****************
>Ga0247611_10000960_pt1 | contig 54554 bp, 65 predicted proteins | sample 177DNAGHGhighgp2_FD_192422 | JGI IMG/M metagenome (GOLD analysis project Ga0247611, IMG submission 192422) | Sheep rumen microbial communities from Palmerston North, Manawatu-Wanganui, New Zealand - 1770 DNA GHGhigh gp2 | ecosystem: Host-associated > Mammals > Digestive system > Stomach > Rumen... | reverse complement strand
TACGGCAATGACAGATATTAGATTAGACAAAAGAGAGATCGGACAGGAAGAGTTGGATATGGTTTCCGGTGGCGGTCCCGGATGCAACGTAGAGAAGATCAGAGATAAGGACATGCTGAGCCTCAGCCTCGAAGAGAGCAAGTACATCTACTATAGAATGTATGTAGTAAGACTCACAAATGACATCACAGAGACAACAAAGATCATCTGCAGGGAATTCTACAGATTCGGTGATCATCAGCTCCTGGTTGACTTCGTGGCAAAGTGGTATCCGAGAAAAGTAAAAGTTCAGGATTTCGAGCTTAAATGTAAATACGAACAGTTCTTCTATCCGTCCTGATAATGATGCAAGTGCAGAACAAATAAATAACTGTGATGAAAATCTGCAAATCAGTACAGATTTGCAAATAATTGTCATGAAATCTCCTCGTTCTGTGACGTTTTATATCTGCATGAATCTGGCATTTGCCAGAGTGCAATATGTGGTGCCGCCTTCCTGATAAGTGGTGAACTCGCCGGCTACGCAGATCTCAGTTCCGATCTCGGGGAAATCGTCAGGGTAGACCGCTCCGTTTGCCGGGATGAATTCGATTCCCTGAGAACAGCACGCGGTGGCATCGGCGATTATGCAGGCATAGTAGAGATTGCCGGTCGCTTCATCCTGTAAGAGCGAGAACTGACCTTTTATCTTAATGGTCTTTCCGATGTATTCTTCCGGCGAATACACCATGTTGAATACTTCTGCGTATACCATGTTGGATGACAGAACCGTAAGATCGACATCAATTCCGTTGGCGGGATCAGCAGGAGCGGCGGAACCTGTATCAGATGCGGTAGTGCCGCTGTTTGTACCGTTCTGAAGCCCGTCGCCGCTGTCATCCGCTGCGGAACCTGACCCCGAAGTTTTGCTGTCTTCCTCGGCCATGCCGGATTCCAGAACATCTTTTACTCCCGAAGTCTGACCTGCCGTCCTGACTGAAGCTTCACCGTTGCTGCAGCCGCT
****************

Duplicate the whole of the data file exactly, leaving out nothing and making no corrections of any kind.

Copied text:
>Ga0247611_10000960_pt1 | contig 54554 bp, 65 predicted proteins | sample 177DNAGHGhighgp2_FD_192422 | JGI IMG/M metagenome (GOLD analysis project Ga0247611, IMG submission 192422) | Sheep rumen microbial communities from Palmerston North, Manawatu-Wanganui, New Zealand - 1770 DNA GHGhigh gp2 | ecosystem: Host-associated > Mammals > Digestive system > Stomach > Rumen... | reverse complement strand
TACGGCAATGACAGATATTAGATTAGACAAAAGAGAGATCGGACAGGAAGAGTTGGATATGGTTTCCGGTGGCGGTCCCGGATGCAACGTAGAGAAGATCAGAGATAAGGACATGCTGAGCCTCAGCCTCGAAGAGAGCAAGTACATCTACTATAGAATGTATGTAGTAAGACTCACAAATGACATCACAGAGACAACAAAGATCATCTGCAGGGAATTCTACAGATTCGGTGATCATCAGCTCCTGGTTGACTTCGTGGCAAAGTGGTATCCGAGAAAAGTAAAAGTTCAGGATTTCGAGCTTAAATGTAAATACGAACAGTTCTTCTATCCGTCCTGATAATGATGCAAGTGCAGAACAAATAAATAACTGTGATGAAAATCTGCAAATCAGTACAGATTTGCAAATAATTGTCATGAAATCTCCTCGTTCTGTGACGTTTTATATCTGCATGAATCTGGCATTTGCCAGAGTGCAATATGTGGTGCCGCCTTCCTGATAAGTGGTGAACTCGCCGGCTACGCAGATCTCAGTTCCGATCTCGGGGAAATCGTCAGGGTAGACCGCTCCGTTTGCCGGGATGAATTCGATTCCCTGAGAACAGCACGCGGTGGCATCGGCGATTATGCAGGCATAGTAGAGATTGCCGGTCGCTTCATCCTGTAAGAGCGAGAACTGACCTTTTATCTTAATGGTCTTTCCGATGTATTCTTCCGGCGAATACACCATGTTGAATACTTCTGCGTATACCATGTTGGATGACAGAACCGTAAGATCGACATCAATTCCGTTGGCGGGATCAGCAGGAGCGGCGGAACCTGTATCAGATGCGGTAGTGCCGCTGTTTGTACCGTTCTGAAGCCCGTCGCCGCTGTCATCCGCTGCGGAACCTGACCCCGAAGTTTTGCTGTCTTCCTCGGCCATGCCGGATTCCAGAACATCTTTTACTCCCGAAGTCTGACCTGCCGTCCTGACTGAAGCTTCACCGTTGCTGCAGCCGCT